Accessibility for WordPress publishers

Accessibility (or ‘a11y’) doesn’t just refer to people with disabilities but is about ensuring everyone is able to use every site on the web. We work to meet Web Content Accessibility Guidelines (WCAG) 2.0 in all our sites as standard. However, we recently had the pleasure of working with one of our clients who is willing to commit to accessibility habits and pay for third-party testing.

An independent third-party specialist consultancy used both automated accessibility checking software and a manual review using assistive technology/devices to check real-world use and reported back how we could improve the site. It was fantastic to learn new things that we will be taking forward to all our future builds and ensuring we share with our clients.

The benefits to the user of making your site accessible are huge, however it can be a pretty daunting task, especially when you already have a well established website. Here we outline some of the key accessibility rules to follow:

Alt text

One of the biggest issues but extremely simple to fix; using alt text on all your images ensures screen readers [software that enables people with severe visual impairments to use a computer] can provide a text equivalent to images. WordPress helpfully includes a field for users to easily add alt text when uploading images. Alternatively, you can apply alt text directly in the HTML:

<img src ="image-location" alt="image description">

Meaningful link text

If a screen reader user displays a ‘links list’ then some links that are easily understood within the context of a paragraph can become harder to understand. For example, reading a ‘click here’ or ‘read more’ link out of context will mean nothing to the user. Ensure link text isn’t ambiguous and can be understood out of context by describing where the link takes you; e.g: ‘Bob’s study on the advantages of having an office dog’.

Colour contrast

Colour contrast between text and the background can severely affect users’ ability to read information on a page. For text to be readable, it needs to have sufficient contrast with the background. There’s a handy free tool called HTML Code Sniffer to check colour contrast and other a11y issues on your site and WCAG has recommended minimum levels for colour contrast as a baseline guide.

Heading structure

Screen reader users are able to navigate web pages by heading structure. To do this, headings need to be in the correct order on the page; the most important heading has <h1>, the least important heading goes down to <h6>. You should not skip header rankings (so <h1> should always be followed by <h2> and so on). A common mistake is using styles (e.g bold) to create fake headings, instead of using heading styles in content so screen readers are able to read content in the correct order and users can jump between sections easily.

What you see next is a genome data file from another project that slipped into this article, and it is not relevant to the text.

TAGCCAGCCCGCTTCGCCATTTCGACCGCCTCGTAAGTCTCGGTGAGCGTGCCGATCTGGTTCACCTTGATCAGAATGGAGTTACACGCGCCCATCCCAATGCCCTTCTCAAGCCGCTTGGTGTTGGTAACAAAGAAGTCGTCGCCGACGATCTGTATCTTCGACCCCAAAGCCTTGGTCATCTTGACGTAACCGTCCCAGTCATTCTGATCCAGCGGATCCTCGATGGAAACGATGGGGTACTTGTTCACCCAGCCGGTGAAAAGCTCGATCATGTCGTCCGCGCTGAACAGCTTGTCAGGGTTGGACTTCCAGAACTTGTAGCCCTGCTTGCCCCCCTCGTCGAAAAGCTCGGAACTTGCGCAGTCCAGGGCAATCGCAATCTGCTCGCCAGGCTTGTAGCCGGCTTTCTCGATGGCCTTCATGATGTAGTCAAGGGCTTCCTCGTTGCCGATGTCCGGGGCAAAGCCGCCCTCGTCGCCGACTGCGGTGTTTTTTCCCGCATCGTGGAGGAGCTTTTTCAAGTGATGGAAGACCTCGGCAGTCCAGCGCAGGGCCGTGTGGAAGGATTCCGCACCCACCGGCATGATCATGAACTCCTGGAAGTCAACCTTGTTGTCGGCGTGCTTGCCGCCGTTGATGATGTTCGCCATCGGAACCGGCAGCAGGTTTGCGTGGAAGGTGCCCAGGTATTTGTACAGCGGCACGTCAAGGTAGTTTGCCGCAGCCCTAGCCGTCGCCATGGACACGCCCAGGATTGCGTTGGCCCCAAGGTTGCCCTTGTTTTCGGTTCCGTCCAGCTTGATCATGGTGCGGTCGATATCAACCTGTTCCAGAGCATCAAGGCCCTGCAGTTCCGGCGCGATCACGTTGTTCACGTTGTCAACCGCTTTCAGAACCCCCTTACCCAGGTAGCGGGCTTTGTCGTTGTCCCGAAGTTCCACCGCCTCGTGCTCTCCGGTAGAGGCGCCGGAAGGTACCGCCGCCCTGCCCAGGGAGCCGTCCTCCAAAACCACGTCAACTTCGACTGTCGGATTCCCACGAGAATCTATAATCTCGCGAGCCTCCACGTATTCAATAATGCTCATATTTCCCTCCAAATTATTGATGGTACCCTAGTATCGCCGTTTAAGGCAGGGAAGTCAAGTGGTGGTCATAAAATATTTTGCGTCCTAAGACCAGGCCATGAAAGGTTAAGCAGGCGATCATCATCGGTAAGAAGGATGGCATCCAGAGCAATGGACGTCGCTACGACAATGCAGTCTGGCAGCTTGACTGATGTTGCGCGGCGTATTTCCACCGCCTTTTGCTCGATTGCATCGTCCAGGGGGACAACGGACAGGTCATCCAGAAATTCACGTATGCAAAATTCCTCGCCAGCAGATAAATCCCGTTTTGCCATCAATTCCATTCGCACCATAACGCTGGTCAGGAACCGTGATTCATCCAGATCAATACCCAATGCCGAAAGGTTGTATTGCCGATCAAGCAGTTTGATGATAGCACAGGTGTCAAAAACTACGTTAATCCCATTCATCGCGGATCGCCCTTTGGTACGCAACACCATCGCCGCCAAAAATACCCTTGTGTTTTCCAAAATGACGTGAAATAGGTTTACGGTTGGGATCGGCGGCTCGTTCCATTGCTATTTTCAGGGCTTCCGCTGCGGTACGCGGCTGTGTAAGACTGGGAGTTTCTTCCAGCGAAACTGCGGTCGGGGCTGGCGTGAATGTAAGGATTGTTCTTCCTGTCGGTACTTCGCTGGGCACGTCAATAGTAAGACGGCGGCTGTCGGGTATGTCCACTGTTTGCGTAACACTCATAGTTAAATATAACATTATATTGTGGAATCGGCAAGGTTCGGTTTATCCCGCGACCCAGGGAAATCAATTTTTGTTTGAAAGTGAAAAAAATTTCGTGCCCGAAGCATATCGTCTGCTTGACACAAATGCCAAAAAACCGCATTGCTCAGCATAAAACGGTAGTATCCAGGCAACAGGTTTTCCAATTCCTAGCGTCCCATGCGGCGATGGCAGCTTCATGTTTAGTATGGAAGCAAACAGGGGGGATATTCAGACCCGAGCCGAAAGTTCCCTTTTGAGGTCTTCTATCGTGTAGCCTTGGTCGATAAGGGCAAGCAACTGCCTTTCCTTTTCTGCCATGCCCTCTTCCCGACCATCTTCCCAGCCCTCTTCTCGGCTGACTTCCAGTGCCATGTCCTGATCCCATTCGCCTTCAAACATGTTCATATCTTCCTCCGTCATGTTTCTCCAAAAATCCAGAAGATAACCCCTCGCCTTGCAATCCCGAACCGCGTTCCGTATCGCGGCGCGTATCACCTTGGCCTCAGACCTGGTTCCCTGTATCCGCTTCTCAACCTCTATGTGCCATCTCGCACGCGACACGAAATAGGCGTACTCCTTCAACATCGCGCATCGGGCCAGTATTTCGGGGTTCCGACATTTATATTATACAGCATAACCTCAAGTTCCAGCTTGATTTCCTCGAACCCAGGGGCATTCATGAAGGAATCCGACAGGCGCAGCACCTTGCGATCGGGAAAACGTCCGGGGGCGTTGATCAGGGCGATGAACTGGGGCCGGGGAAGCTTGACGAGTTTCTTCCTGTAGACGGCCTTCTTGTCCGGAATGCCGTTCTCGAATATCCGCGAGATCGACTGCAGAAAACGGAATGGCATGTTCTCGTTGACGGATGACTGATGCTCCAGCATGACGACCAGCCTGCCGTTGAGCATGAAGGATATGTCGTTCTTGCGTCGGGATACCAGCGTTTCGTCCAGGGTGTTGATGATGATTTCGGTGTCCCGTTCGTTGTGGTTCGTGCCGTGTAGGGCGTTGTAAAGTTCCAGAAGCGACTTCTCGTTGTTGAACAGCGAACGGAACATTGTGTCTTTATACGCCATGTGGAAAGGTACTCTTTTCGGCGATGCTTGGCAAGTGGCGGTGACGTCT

<h1>Main page heading</h1>

<h2>Sub heading </h2>

<h3>Sub-sub heading</h3>

Often, as on this blog post, the title of the page is set to <h1> so editors should not be using <h1> in content as this causes duplicates on the page.

Autoplay media

This is a big sticking point for me and something we often have to discourage clients from using. Although you may be tempted to use auto play media, including carousels, gifs and videos, to add a bit of excitement, it can be extremely detrimental and will often cause users to leave your site. Here’s a few reasons why:

  1. for users with poor vision, autoplaying videos of gifs can be extremely distracting and frustrating when trying to focus on content
  2. for some autistic people, continuous movement can be distressing and if you are unable to stop the movement, you’re likely to leave the site altogether
  3. if there is sound autoplaying, those using screen readers will be unable to use the web page altogether
  4. aside from a11y issues, user research has found that moving media is often mistaken for ads and ignored altogether

Accessible forms

First up, only ask users to enter what is required; if irrelevant or excessive data is requested, users are more likely to give up.

Secondly, make sure all form fields have labels. According to WCAG; “all non-text content that is presented to the user must have a text alternative that serves the equivalent purpose”. Providing descriptive form field labels will make sure users to know what information to enter. You can also use screen-reader only labels that are hidden from sighted users, which we had done for the UK Statistics Authority listing filters.

Accessible tables

When using tables to convey data, it is important to mark-up the tables correctly so screen readers are able to interpret the data: Tables must have column or row heading markup where appropriate. Table headers should be marked with <th> and table data with <td>.  This gives the necessary context to allow screen readers to understand the table. Table contents can be numbers, text, images, and a combination of these but it is important to only use tables for tabular data.

For more information on structuring tables, take a look at the W3 guidance on table concepts.

Many of these are back-end issues but it’s important that content issues like header structure and ambiguous links are instilled in to anyone adding content to the site. With new GDS regulations coming in to affect this year, a11y is more important than ever and should be at the forefront of any website build.